Music is such a fundamental part of human culture that it likely pre-dates literacy, the invention of the wheel, and even the musical note itself. While people generally know what kind of music they like—and what they don’t—it’s possible to expand your appreciation by learning new ways to listen. Here are 11 tips for making this year’s song of the summer a little more meaningful.

1. Learn an Instrument

You might feel intimidated picking up a guitar or sitting down at a piano—but learning an instrument can help you better understand how a song comes together and what role a specific type of sound plays in the composition. Even if you don’t play, research has also shown that knowing chords eliminates the dissonance of an unfamiliar tune, therein making it a more pleasurable listen.

2. Read Up On an Artist

It’s certainly not necessary to grab your favorite musician’s biography in order to appreciate a good ditty, but it may help you better understand the context in which he or she wrote the lyrics or recorded a track. Researching backgrounds can also lead you to discover social and political influences at the time the music was created.

3. Single Out a Specific Instrument

Music is intended to be an exercise in synergy, with different instruments working in tandem to create a pleasing sound. The next time you listen, try to isolate the progression of a single instrument—where it comes in, where it goes out, when it stands apart, and when it supports another component.

4. Listen Live

While rock concerts in stadiums can be a sensory overload, listening to music in any live situation is a far different—and more encompassing—experience than listening to a recording. You can feel the vibrations of the sounds, focus on the concentration of the musicians, and hear something unfiltered by time or studio tweaks.

5. Or Imagine a Live Concert

The movement and effort of a live performance can often focus your attention on parts of a song you may have otherwise missed. So, the next time you hear a song—particularly a classical arrangement—try to imagine it being performed. Or, try to picture a scene (a thunderstorm, a race) that best fits the mood and tempo of the piece.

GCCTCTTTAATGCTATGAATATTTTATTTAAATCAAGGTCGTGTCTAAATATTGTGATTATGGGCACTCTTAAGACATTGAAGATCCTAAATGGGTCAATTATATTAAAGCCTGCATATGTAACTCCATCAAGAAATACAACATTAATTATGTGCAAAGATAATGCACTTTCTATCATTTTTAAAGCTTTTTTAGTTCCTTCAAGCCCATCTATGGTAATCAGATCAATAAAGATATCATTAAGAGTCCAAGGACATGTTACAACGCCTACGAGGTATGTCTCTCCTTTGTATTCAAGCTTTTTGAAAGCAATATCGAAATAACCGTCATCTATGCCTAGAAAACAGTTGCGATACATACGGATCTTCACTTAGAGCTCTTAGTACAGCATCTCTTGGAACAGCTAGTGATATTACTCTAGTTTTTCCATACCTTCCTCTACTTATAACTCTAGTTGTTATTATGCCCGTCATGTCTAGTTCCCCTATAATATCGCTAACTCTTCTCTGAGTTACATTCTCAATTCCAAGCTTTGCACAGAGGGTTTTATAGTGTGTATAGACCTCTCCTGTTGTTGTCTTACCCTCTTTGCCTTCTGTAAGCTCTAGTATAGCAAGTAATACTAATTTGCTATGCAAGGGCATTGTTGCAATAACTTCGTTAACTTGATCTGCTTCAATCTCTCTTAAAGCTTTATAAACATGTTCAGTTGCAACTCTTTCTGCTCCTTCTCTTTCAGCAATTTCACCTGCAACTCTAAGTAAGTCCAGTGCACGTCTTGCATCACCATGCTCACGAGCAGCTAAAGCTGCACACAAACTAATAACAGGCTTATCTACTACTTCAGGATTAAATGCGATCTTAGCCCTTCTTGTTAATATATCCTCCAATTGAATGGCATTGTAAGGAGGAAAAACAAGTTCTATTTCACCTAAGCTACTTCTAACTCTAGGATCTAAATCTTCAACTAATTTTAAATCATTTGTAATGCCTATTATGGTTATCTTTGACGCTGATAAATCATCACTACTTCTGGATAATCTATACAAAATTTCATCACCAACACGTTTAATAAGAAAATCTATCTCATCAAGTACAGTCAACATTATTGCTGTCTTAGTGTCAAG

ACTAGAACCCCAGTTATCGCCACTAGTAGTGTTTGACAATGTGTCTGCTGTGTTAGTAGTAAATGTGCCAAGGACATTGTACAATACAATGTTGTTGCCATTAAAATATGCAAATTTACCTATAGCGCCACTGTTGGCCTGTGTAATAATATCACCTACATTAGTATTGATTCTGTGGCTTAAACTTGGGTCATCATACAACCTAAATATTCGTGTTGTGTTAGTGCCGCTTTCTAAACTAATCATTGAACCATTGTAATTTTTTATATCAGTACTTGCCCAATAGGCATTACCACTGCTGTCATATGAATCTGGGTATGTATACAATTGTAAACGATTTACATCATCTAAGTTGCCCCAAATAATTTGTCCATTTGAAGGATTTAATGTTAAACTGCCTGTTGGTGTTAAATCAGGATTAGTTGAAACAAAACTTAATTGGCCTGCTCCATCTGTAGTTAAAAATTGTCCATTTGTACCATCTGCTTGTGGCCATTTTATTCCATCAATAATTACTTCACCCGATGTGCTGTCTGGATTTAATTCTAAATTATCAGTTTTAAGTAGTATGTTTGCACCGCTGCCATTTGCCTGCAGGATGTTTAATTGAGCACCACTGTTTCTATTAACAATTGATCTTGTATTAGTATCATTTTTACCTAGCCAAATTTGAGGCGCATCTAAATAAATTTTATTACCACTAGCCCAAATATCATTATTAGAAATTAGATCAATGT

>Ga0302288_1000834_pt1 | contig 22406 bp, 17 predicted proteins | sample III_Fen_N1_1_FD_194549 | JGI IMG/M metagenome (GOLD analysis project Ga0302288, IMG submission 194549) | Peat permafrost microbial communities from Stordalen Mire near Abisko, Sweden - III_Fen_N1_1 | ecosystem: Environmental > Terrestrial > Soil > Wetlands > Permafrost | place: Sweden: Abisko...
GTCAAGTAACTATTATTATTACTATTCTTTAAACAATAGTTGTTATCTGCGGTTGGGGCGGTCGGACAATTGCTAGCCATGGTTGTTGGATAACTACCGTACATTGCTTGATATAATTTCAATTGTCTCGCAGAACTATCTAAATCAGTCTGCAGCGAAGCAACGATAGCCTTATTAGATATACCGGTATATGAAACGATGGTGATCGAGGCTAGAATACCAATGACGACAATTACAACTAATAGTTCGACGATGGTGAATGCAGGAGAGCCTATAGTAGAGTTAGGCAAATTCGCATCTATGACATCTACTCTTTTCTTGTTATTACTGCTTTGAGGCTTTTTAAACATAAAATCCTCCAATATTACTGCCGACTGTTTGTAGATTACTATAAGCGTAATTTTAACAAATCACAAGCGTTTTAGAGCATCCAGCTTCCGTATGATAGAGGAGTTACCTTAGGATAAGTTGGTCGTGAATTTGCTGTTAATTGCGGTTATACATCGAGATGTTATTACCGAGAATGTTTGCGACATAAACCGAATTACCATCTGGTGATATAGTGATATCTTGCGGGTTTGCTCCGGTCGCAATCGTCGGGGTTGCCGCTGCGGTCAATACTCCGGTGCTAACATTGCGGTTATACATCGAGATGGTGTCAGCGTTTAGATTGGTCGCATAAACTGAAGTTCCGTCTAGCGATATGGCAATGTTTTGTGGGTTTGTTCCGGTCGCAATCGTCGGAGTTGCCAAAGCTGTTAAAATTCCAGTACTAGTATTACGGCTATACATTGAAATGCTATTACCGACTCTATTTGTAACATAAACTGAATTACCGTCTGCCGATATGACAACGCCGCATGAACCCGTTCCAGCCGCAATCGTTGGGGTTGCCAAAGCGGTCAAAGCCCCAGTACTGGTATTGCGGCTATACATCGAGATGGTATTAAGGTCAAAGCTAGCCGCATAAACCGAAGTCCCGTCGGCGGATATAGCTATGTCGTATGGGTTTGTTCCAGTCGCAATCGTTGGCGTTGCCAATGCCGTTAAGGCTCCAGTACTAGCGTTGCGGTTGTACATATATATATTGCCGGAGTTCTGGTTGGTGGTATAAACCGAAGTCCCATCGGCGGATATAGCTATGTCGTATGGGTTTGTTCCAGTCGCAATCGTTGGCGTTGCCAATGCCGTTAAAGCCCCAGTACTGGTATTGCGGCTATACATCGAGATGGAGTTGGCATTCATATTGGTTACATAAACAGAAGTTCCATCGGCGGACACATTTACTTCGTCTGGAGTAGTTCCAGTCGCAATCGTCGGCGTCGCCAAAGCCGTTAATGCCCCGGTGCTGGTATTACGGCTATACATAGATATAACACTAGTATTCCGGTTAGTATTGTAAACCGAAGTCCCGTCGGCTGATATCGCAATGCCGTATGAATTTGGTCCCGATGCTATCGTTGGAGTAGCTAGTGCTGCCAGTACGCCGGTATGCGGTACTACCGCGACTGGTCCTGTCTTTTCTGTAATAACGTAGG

6. Understand How Music is Mixed

Recording the sound of voices and instruments is just one step in the song-making process. Mixing engineers are responsible for adjusting the volume of instruments and vocals or combining separate tracks to create a more pleasing sound. Understanding how music is arranged in a studio will allow you to keep an ear out for how the musicians and technicians want you to experience their work.

7. Consider the Original Recording

Music is distributed in a variety of different ways, but back when it was on a two-sided format (cassette or vinyl), musicians sometimes had good reasons for placing a track on the “B” side. Songs would sometimes mirror or complement the “A” selections in ways that may not be apparent when listening in isolation. Try tracking down the album’s original order and format to see if you might be able to put a piece of music in a new (or old) context.

8. Ask What Emotion is Being Conveyed

Though this method is recommended more for classical music without expository lyrics, you can ask the same question of any arrangement: What emotional tone is the piece trying to communicate? Listening with an understanding of the music’s “mood” can offer a new perspective on it.

9. Try Meditation

Meditation has been used for centuries to free the mind of clutter, but it’s only recently that university research displayed an increased response to music after a session. Participants reported being more engaged in what they were listening to during or after a period of “mindfulness,” concentrating fully on the music without distraction.

10. Listen for the Fundamentals

Music can take on an endless array of shapes, but the basic foundation remains the same: rhythm, melody, harmony, and color (how different instruments sound). By understanding how each component works and what it adds to a piece, you can isolate them one by one to examine how musicians play with conventional formats.

11. Listen to Everything

It could be hard to appreciate a warm day unless you’ve spent a winter freezing. Likewise, listening to music requires a contrast that helps you better understand how organized and harmonious it can be. Listen to—don’t just hear—common, everyday noises. While some may be irritating, others may have a melody all their own. Either way, you’ll return to a piece of music with a new respect for a focused, deliberate bit of sound.